Requirements meeting


A workshop attended by users and developers who identify usability requirements that can be tested later in the development process.


  • Highlights the importance of usability early in development
  • Provides concrete objectives for usability
  • Provides usability criteria that can be tested.


1. Quality in use requirements

Establish requirements for effectiveness, efficiency and satisfaction for the user groups and tasks identified in the context of use analysis and in the scenarios.

Arrange a workshop attended by:

  • user(s)
  • developer(s).

You will also need a facilitator and a person to record the issues raised during the meeting.

  • Review each of the tasks in the context analysis report along with their associated task scenarios to confirm their relevance and importance.
  • Decide which task(s) and user type(s) needed usability criteria.

For each chosen task and user type estimate:

  • the acceptable task time and the optimum target
  • how to score effectiveness by agreeing what errors the user might make
  • the effectiveness target
  • the satisfaction target.

If there is an existing system, it can be evaluated by the selected users and tasks, and the results used to refine the usability requirements. Quality in use requirements should be evaluated by usability testing.


"Data entry clerks will be able to input data from the forms with 98% accuracy in a mean time of less than 10 minutes. The mean SUMI score will be greater than 50."

More information on quality in use requirements.

More information on setting criteria for effectiveness, efficiency and satisfaction can be found in ISO 9241-11: Guidance on usability, and ISO/IEC 9126-4: Quality in use metrics ("quality in use" is defined is a similar way to "usability" in ISO 9241-11).

2. Detailed usability requirements

Decide which usability requirements are relevant. Examples of potential requirements are:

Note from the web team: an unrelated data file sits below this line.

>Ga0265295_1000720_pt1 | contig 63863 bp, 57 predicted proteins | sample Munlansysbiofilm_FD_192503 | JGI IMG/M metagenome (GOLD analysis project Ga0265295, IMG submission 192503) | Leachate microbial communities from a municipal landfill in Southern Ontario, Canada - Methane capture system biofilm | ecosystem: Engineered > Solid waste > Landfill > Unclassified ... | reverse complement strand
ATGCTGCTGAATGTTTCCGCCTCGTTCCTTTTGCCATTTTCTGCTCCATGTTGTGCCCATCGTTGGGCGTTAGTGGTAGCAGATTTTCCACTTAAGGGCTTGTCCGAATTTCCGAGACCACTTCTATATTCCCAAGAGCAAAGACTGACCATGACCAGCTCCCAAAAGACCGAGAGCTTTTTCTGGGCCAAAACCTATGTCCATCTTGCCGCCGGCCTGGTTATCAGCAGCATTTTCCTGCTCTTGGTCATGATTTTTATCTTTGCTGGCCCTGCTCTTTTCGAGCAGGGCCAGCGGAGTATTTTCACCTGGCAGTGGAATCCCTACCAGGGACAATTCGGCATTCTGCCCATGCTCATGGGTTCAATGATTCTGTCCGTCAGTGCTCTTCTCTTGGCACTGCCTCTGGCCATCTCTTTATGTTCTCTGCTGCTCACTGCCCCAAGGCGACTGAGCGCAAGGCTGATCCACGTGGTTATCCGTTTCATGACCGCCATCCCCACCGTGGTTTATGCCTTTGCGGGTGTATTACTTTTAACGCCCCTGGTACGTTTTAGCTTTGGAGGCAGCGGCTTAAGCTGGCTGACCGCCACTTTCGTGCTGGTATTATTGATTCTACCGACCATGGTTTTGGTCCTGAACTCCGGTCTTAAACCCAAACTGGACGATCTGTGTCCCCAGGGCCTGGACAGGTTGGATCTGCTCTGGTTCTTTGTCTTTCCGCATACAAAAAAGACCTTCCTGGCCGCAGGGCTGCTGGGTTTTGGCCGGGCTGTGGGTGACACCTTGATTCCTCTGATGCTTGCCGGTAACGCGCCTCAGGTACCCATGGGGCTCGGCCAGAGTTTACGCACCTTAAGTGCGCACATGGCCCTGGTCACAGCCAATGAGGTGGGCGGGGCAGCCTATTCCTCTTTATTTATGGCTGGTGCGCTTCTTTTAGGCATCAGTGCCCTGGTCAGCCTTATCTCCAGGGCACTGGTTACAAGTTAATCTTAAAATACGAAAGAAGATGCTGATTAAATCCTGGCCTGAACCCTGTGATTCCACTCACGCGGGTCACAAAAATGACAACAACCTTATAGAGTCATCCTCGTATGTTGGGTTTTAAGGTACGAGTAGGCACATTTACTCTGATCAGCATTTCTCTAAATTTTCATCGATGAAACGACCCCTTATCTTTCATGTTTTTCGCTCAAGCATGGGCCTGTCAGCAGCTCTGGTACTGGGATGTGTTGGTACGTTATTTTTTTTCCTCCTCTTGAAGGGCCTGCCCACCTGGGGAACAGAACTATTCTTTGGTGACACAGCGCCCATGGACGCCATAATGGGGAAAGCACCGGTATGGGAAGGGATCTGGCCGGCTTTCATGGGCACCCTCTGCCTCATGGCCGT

• Interface elements (e.g. menus) should be easy to understand
  • For a walk up and purchase or use system, the purpose of the system should be easily understandable


  • The user documentation and help should be complete
  • The help should be context sensitive and explain how to achieve common tasks
  • The system should be easy to learn


  • The interface actions and elements should be consistent
  • Error messages should explain how to recover from the error
  • Undo should be available for most actions
  • Actions which cannot be undone should ask for confirmation
  • The system be customisable to meet specific user needs
  • A style guide should be used


  • The screen layout and colour should be appealing

Arrange a workshop to review how to elaborate the requirements for the specific system being developed. The workshop should be attended by:

  • developer(s)
  • user(s) if easily available

You will also need a facilitator and a person to record the issues raised during the meeting.

Usability requirements should be evaluated when testing a paper or machine prototype.


The Microsoft Windows style guide will be adhered to. Error messages must give the user specific instructions for recovery. The help system will explain all functions and how to achieve common tasks. Users will be able to consistently locate appropriate help information. All keyboard shortcuts will be customisable.

More information on usability requirements

Detailed design should adhere to a GUI or web style guide.

There are international standards for usability and user centred design. ISO 9241 contains guidelines for the design of office systems. Examples of usability metrics are given in ISO/IEC TR 9126-2: Internal metrics and ISO/IEC TR 9126-3: External metrics, due to be available in 2001.

Case studies

Next steps

Evaluate any existing systems, then use mock ups and paper prototypes to clarify the requirements for the new system.

©UsabilityNet 2006. Reproduction permitted provided the source is acknowledged.